Based on these examples I have 3 rules that I try my best to stick by for 'main' characters:
1). No Supernatural Creatures who's sole 'hook' is that they are a supernatural creature.
2). If someone tells you that doing something is stupidly outside of your character, they are more often than not, right.
3). Never RP outside if +-1 Your alignment.
Note: if we are talking about walk on characters or extras, then fine, go crazy! Make 2d bad guys who are Dragon-Wolves that glitter in the sun! This only applies to your own going main characters.
These three rules are those that I base all my 'mains' on and the longevity of my two main characters in video games is a testimony to the success of the rules.
The first character is Dr Loxley Von Kulstein from World of Warcraft, an undead human scientist who has few scruples when it comes to the advancement of his own science.
While I may not be undead or a mad scientist there elements I can relate to, and essentially Dr Loxley is who I would be if I was freed of the guilt-based ties that guide a lot if my choices and actions.
Of course playing a borderline psychopathic doctor can be jarring for the main storyline, which is why Dr Loxley actually falls under the 'side character' mantle. He will never be a main character in any of the role play sessions outside of the occasional spin offs as he does not fit enough 'hero' tropes to allow for the limelight.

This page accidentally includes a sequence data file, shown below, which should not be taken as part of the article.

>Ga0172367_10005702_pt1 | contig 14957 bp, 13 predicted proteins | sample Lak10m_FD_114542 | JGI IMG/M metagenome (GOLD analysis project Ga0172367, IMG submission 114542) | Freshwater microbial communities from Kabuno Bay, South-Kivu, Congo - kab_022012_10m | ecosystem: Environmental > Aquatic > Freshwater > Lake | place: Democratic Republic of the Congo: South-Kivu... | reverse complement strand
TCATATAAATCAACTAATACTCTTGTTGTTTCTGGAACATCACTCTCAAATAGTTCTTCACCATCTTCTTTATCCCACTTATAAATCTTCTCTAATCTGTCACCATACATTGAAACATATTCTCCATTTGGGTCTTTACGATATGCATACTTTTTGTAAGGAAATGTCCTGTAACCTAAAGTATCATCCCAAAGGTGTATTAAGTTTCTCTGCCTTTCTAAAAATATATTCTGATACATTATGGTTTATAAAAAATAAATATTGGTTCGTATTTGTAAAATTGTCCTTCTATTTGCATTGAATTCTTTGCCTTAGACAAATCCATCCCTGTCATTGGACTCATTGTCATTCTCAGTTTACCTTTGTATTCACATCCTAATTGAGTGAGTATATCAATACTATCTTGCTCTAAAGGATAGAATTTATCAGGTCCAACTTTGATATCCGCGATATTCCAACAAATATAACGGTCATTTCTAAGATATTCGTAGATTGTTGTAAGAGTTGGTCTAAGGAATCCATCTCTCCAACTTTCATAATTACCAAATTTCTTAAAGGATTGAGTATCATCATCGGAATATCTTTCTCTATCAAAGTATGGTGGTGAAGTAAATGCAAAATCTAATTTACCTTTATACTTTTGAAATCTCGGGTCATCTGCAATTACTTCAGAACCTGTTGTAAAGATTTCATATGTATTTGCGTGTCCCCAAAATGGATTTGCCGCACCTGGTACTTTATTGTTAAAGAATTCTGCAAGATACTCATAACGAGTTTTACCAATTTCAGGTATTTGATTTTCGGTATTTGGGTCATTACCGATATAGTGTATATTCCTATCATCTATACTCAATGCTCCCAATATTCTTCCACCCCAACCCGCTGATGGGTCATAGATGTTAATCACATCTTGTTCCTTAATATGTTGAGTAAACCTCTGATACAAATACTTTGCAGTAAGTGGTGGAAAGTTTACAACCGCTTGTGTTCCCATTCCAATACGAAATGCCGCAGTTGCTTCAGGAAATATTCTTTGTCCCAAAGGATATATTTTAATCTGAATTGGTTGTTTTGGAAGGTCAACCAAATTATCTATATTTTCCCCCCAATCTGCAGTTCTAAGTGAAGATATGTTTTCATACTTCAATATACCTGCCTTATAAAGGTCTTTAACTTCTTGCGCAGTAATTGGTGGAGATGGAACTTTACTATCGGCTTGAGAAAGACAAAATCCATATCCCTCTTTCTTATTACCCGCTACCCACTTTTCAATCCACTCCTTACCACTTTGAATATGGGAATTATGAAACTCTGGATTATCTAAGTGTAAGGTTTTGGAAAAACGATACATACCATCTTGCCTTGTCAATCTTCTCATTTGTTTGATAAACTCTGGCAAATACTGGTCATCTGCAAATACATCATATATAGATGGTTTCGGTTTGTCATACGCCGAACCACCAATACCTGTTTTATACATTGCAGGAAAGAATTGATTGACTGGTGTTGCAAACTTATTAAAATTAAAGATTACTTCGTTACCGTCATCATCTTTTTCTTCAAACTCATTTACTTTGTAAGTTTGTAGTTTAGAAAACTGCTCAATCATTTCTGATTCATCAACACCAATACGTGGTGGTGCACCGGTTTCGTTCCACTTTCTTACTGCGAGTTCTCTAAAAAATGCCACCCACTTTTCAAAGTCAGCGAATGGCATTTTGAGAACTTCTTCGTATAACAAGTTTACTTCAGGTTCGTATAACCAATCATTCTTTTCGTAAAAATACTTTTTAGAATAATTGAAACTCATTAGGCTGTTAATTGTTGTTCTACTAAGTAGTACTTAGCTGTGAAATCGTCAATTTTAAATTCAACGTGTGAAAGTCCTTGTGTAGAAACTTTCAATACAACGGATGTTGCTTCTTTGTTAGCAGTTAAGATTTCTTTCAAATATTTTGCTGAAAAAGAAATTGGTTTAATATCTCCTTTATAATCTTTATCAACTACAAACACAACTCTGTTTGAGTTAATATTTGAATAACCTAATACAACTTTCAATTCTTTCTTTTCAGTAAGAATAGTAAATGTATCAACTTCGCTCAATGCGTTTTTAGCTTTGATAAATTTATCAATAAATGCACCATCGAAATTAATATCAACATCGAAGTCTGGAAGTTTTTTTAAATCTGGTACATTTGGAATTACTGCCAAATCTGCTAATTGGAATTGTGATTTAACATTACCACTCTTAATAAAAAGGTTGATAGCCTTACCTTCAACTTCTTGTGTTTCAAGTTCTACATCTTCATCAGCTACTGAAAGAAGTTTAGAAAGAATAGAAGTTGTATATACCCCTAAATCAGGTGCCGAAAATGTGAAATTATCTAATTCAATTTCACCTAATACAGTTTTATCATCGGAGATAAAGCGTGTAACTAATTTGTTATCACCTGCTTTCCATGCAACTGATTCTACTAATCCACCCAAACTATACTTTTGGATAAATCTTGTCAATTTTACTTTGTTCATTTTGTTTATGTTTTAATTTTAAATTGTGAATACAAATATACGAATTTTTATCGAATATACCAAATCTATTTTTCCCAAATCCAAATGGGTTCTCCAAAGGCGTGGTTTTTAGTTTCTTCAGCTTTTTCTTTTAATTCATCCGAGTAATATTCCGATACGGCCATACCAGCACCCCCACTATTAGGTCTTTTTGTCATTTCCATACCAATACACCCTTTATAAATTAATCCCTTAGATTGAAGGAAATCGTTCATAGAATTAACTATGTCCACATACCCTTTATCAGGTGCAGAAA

My second character is one who for the time being I will call 'Chuck'.
Now Chuck is a character I created for the game The Secret World and as a part of this has his own life in the fantastical world that exists in this alternative life.
He has a twitter account that he posts on more regularly than I do on my own, he has a blog that he writes in semi regularly, he even has a house in Camden picked out as his place of residence. On Valentines' Day he took his girlfriend to a swanky Hotel in Venice all the while hunting evil and keeping down an equally successful job working as a tech consultant for a London based Police Force.
Notice my use of the words "He" and "His"? This is a requirement. In order for me to keep Chuck as a realistic character who's invisible life does not impact on mine, he must remain his own entity. In order to make him realistic and believable I need to pull on who I am and what I know, to react in a believable way with believable and almost real emotions.
I can not do that and not loose myself to the character without keeping both personas as separate. In other words; Chuck is not me, and I am not Chuck, but if I was living in Chuck's world, and the events of Chuck's life had happened to me, then there is a good chance I would be Chuck, and when Chuck feels an emotion, in some part of me, I am feeling that emotion as well, at least for that moment in time.
Obviously I can not reveal the details of who Chuck is, or what his blog/twitter accounts are, doing so would breach the third wall and begin making the roleplay experience a lot more confusing.
When you get that deep into a character, things are different. You don't think about their reactions. I don't stop and go "What would Chuck do?" No, I just do, because in that space and time part of who I am has become Chuck. I am not reacting to events as a player controlling Chuck, I am reacting AS Chuck!
This is how (in my opinion) you can create a good, or maybe even great, roleplay experience.
Until next time; stay safe and I'll see you Cryptside!
- Your friendly neighbourhood Doctor Loxley